Is Seeking Help the Last Taboo of Mental Health?

suicide help

Trigger warning: The below includes mentions of suicide and a few descriptive examples of what the author experienced while living with someone who struggled with untreated mental illness. 

Two weeks ago, a friend of mine publicly posted about her personal struggles with suicidal thoughts. A week after, as the world grieved the loss of Kate Spade and Anthony Bourdain, two more friends came forward. All three women made their proclamations on social media, and none of them were asking for help, necessarily, nor sharing ways they were helping themselves. They simply shared.

These women aren’t alone; they are participants in a new wave of online confessions. Lately my feed has been full of declarations regarding various mental health struggles — from the famous and non-famous alike — whether it be with a meme about depression, a carefully drafted caption under a beautifully shot photo, an intimate confession on Instagram stories, or even by wearing a nameplate necklace that bears the word “depression.” I understand the impetus: to reduce the stigma around issues like depression, mood disorders and suicidal thoughts. I’m glad these discussions have started — that kind of awareness is sorely needed — but I can’t help but notice the stigma around actually seeking help remains. Over the past weeks, I’ve been considering how to make sure that conversation isn’t lost in the confessional shuffle.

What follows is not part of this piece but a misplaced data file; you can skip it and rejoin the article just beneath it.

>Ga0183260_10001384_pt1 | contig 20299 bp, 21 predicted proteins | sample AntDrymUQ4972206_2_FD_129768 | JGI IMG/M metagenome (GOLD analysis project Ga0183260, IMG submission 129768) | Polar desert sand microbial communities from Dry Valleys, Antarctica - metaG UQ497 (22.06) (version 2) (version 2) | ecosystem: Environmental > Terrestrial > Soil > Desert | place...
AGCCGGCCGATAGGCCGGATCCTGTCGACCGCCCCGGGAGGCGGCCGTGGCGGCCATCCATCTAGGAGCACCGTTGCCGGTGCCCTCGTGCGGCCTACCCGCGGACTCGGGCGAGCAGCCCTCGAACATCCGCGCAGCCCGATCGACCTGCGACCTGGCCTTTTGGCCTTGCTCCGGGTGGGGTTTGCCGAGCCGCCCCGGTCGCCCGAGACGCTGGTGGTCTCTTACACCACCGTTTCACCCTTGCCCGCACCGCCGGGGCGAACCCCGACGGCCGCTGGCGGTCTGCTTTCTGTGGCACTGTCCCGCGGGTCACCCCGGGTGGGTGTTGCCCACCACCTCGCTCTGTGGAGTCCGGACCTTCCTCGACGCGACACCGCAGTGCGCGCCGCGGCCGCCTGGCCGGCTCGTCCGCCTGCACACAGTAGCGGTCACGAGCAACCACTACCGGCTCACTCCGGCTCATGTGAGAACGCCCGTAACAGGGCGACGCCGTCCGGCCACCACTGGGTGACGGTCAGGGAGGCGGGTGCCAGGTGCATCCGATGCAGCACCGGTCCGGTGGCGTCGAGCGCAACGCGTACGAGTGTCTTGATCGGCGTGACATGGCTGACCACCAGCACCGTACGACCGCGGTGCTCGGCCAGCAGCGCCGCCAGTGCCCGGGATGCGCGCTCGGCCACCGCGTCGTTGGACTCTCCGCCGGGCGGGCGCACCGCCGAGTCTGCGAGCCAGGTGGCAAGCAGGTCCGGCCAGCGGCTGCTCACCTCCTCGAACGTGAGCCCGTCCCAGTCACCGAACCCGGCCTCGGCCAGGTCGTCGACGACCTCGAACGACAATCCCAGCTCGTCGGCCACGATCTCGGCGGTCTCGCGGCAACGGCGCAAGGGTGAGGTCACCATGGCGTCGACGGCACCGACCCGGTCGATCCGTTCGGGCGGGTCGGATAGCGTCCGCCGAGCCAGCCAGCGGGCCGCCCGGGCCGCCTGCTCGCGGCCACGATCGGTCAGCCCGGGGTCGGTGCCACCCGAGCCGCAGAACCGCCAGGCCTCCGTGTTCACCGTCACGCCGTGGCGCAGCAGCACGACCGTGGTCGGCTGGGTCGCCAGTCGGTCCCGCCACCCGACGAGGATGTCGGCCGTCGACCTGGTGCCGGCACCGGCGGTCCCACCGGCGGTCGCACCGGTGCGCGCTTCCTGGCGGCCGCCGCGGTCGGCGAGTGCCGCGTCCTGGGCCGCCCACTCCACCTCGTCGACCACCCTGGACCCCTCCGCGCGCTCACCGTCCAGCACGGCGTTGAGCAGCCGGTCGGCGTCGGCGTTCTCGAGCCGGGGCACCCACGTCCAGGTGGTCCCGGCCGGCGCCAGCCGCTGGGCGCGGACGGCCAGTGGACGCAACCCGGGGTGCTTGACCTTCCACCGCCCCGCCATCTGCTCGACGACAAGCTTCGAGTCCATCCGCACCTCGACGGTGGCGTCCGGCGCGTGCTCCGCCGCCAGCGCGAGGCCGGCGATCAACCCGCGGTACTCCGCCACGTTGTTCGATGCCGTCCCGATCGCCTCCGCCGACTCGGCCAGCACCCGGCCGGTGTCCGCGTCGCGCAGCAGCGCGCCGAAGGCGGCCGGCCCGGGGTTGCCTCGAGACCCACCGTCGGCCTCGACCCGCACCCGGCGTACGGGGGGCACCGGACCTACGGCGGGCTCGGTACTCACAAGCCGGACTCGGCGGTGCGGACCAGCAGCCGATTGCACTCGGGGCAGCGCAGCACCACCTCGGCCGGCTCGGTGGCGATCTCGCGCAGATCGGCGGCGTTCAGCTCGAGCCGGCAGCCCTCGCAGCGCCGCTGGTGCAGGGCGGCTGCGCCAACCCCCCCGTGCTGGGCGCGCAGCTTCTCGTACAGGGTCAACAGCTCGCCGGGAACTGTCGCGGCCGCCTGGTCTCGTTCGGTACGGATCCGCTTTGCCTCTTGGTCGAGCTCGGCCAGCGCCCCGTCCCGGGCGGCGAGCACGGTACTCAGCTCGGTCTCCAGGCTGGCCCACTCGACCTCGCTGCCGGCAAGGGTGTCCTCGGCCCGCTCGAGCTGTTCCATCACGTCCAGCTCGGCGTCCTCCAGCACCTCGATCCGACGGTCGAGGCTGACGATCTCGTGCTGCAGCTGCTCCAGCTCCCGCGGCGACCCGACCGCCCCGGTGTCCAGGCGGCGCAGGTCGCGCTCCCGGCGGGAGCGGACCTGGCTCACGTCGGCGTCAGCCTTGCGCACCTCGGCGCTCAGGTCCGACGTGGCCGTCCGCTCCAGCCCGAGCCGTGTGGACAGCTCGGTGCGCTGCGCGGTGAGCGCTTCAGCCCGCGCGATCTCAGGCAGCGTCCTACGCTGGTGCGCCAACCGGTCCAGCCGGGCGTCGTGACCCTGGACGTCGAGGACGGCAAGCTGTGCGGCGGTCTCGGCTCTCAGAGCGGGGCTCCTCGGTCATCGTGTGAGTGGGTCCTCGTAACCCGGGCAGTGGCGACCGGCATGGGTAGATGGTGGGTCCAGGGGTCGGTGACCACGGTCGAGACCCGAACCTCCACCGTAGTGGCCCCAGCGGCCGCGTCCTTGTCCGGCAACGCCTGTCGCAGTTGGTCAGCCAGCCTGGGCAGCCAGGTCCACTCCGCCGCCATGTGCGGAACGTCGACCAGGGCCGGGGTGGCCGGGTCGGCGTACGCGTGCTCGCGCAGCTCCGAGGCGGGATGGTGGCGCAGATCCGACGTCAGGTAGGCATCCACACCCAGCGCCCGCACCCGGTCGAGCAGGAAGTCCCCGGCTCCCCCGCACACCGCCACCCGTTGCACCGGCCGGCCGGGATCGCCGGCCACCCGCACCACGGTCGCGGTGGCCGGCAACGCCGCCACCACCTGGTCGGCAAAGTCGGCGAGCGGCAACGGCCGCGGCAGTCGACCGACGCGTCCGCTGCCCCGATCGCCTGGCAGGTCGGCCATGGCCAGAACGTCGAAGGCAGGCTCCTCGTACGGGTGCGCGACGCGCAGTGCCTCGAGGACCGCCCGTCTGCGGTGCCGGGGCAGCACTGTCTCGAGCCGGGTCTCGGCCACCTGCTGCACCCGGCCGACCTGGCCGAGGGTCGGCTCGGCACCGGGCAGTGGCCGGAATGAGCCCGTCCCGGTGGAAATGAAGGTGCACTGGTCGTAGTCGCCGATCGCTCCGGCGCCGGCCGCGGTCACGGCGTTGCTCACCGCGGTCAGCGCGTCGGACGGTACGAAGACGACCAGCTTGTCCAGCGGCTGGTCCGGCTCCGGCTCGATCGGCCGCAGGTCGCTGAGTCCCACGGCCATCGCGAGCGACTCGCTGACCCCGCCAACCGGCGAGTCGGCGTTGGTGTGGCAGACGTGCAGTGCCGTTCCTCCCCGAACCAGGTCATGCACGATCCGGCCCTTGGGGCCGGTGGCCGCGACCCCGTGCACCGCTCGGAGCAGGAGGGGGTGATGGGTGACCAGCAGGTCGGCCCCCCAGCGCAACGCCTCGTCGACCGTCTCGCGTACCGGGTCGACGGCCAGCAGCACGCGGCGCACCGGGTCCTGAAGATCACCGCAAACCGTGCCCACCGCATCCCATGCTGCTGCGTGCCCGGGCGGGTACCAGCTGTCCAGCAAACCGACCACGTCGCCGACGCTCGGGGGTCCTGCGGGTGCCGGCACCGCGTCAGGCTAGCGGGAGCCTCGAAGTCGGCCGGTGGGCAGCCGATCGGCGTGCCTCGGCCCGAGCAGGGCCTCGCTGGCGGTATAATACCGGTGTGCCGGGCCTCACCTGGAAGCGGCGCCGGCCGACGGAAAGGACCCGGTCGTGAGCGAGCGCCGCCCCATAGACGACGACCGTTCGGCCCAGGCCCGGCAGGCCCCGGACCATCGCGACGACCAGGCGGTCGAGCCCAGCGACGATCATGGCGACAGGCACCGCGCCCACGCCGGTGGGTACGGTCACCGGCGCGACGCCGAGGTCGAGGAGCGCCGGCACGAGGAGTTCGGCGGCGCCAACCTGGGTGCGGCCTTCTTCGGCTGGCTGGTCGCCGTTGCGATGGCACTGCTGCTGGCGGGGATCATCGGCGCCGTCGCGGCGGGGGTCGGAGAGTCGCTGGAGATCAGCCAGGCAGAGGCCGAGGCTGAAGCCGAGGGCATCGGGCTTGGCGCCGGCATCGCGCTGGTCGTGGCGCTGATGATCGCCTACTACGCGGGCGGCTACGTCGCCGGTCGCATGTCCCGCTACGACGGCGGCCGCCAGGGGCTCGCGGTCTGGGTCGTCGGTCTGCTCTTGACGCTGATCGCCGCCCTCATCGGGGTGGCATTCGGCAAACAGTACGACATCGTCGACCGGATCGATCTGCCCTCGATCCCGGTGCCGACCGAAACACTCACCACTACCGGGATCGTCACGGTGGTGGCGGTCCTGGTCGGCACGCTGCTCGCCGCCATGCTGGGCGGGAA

I admit I have a particular sensitivity around the topic of suicide, especially the topic of seeking help. Nearly eight years ago, my father died of a self-inflicted gunshot wound. He was alone in his apartment; it would be days before my grandmother and uncle came to identify him. When they did, it was the first time they saw the truth they’d let stay hidden for so many years. For me, my mother and my sisters, who had made the decision to leave him 15 years before, that truth had been part of our daily lives.

My father was a Baby Boomer, and he was raised like many other men in his generation: with the belief that his worth was tied to perhaps unachievable levels of wealth and success, and that falling short meant he was a failure. And so, as his depression and addiction loomed, he got really good at crafting his veneer.